Anticipated problems & solutions:

Language problems/solutions:
As I will be looking at a wide range of discourse markers in this lesson, with various subtle differences in meaning and usage, I have decided to break down the problem areas to be looked at, into four different categories -meaning, form, appropriacy and phonology.

Meaning - It is possible that some students will be unable to identify the difference in meaning and function of certain discourse markers, so in stage three they will put the linkers from the text into a table (as below) categorising them into groups with similar meanings. It is also important to point out that discourse markers only highlight logical connections and contrasts if a logical link already exists within the text.

As a result
To draw attention to the fact that something is caused by, or is the result of something else.
Emphasises the fact that the second point contrasts with the first or highlights contrast of surprising facts.
Overall To generalise about a subject or give a general summary of the text.
As well as
Used to add information, or argument, to what has already been said.

Form - It is also possible that students may think that as these linkers have similar meanings they are interchangeable in a text, so it is important to clarify that certain discourse markers are found in different positions within a sentence and that some perform different functions. At this stage, I plan to let the students infer the rules of usage from context, by categorising them into three different types of discourse marker according to their form and function (see table below). I also plan to point out a few features of punctuation specific to certain conjunctions.

Links clauses- usually comes between clauses/in the middle of a sentence
Type 1
Links clauses- can come between clauses or at the beginning of a sentence.
Type 2

Links sentences- usually at the beginning of a sentence.
Type 3


Appropriacy -Students may use some of these discourse markers inappropriately. They may start to use 'nonetheless' in a spoken context, for example, therefore it is also important to stress that some discourse markers, such as 'nonetheless ', 'overall' and 'as a result,' are more formal and are usually only found in a written context. Out of the linkers that I will be teaching 'however' and 'so' are used the most in both written and spoken English, this will also be brought to the students', attention.

Phonology - I believe that this area will cause the least problems for the students as they will have already seen, or heard, most of these discourse markers in context. However, 'nonetheless' may be new to them and for this reason it may need to be drilled and the stress might have to be marked.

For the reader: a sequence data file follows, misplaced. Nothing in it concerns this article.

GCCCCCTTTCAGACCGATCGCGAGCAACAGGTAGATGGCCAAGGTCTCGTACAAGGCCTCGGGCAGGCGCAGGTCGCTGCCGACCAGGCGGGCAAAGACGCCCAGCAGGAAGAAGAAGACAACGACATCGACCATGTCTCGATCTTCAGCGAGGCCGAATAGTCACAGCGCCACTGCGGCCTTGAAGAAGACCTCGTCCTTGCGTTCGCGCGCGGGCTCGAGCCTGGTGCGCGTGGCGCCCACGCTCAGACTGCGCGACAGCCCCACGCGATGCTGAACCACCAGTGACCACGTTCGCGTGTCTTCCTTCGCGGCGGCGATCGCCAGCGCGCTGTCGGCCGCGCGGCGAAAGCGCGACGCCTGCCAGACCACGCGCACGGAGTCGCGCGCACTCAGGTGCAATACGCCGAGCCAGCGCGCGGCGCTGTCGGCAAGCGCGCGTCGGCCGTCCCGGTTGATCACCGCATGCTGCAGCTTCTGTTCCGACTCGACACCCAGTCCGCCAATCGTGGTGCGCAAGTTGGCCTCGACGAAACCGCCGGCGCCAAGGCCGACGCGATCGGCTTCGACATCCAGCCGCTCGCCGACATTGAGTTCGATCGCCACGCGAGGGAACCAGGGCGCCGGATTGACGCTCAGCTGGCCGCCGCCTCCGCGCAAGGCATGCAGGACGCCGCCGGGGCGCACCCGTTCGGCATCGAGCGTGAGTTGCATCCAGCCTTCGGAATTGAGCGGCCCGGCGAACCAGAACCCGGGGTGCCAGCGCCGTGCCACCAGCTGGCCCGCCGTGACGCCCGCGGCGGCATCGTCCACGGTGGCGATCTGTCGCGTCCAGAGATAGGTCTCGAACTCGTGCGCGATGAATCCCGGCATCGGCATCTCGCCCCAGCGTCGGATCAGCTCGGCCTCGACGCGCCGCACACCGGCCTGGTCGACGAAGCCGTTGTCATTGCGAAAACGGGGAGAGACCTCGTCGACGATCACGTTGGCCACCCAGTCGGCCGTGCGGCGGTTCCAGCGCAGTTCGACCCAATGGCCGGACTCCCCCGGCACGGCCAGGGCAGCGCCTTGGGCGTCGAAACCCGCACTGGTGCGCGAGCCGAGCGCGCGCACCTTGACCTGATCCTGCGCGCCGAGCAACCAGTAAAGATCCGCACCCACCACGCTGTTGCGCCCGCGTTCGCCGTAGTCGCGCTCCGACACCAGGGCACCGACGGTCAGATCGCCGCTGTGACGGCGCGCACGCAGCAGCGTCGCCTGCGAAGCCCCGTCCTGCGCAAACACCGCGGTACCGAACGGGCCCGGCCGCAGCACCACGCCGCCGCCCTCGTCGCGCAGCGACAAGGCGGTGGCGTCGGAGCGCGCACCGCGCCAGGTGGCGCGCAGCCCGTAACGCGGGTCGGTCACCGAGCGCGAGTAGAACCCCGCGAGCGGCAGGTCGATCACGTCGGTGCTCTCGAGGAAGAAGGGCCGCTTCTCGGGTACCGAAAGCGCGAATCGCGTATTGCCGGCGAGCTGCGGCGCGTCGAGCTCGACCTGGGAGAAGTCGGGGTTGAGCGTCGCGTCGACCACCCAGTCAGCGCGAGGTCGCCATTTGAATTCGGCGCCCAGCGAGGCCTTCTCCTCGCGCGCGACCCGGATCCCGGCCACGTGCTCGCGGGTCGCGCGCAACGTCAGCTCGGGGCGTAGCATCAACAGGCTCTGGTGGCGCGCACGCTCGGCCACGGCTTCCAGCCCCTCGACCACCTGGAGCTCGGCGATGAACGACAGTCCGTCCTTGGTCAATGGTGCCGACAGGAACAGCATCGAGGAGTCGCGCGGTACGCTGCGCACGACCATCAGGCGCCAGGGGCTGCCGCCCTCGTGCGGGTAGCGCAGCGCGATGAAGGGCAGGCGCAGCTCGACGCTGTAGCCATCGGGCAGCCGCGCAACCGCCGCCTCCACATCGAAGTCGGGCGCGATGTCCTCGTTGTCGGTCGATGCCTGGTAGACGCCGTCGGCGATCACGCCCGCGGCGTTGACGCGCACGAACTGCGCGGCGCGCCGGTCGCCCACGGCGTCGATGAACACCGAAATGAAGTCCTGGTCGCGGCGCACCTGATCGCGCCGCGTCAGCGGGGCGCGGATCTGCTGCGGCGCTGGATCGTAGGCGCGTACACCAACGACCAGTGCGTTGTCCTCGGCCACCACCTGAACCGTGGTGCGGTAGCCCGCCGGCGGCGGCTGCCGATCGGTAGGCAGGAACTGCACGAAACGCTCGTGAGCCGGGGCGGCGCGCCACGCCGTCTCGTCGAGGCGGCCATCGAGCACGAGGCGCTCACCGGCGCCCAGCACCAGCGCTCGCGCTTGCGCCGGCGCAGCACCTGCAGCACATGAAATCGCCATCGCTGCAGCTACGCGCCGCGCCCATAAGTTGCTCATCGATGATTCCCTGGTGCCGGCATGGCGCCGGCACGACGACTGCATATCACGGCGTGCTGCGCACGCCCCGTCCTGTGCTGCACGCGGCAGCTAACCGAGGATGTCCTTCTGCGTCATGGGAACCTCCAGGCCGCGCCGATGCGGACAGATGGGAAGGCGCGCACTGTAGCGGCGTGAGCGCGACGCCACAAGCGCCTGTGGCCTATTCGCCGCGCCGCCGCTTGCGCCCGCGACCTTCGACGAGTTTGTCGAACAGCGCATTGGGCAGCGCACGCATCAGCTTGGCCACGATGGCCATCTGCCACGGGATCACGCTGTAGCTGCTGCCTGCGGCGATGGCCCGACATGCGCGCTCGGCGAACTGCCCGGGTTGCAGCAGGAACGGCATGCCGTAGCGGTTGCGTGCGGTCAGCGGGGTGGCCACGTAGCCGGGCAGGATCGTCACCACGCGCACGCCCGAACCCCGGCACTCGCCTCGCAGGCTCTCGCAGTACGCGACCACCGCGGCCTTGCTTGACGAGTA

Problems/ solutions with tasks:
The class may have problems with the audio-visual activity as the material is authentic and Listening is one of the students' weakest skills. For this reason, I have made the task for this activity very simple, as the purpose of this exercise is merely to motivate the students and create interest in the subject. Similarly, the students may find the reading material a little difficult due to its authenticity, so again I have decided to keep the tasks simple and focus mainly on the target language.

Students will have implicit exposure to other cohesive devices, such as referencing, though we will not have time to focus on them in the observed lesson. Also due to time restrictions, we will not be able to focus on much of the vocabulary and collocations from the text in the observed hour, though I do plan to focus on this in the third part of this three-part class. I believe that this language will be useful for the final draft of the film review which will be the product of these lessons, though the means of arriving at this point using the process method of writing will be the most beneficial for the students.

Timing is also a factor that may affect the content of the lesson as I have designed a short consolidation task for stage six. However, if there are problems in stage five with the clarification of meaning, form and phonology, I intend to go straight to task eight, which I believe will be more useful for the students to prepare their written work. We will be able to revise and consolidate these discourse markers in the final part of the lesson.

Visual aids & materials:

· Video of a trailer of the film ' Chicago' from the Oscar ceremony.
· Cards of photographs taken from the film 'Chicago'.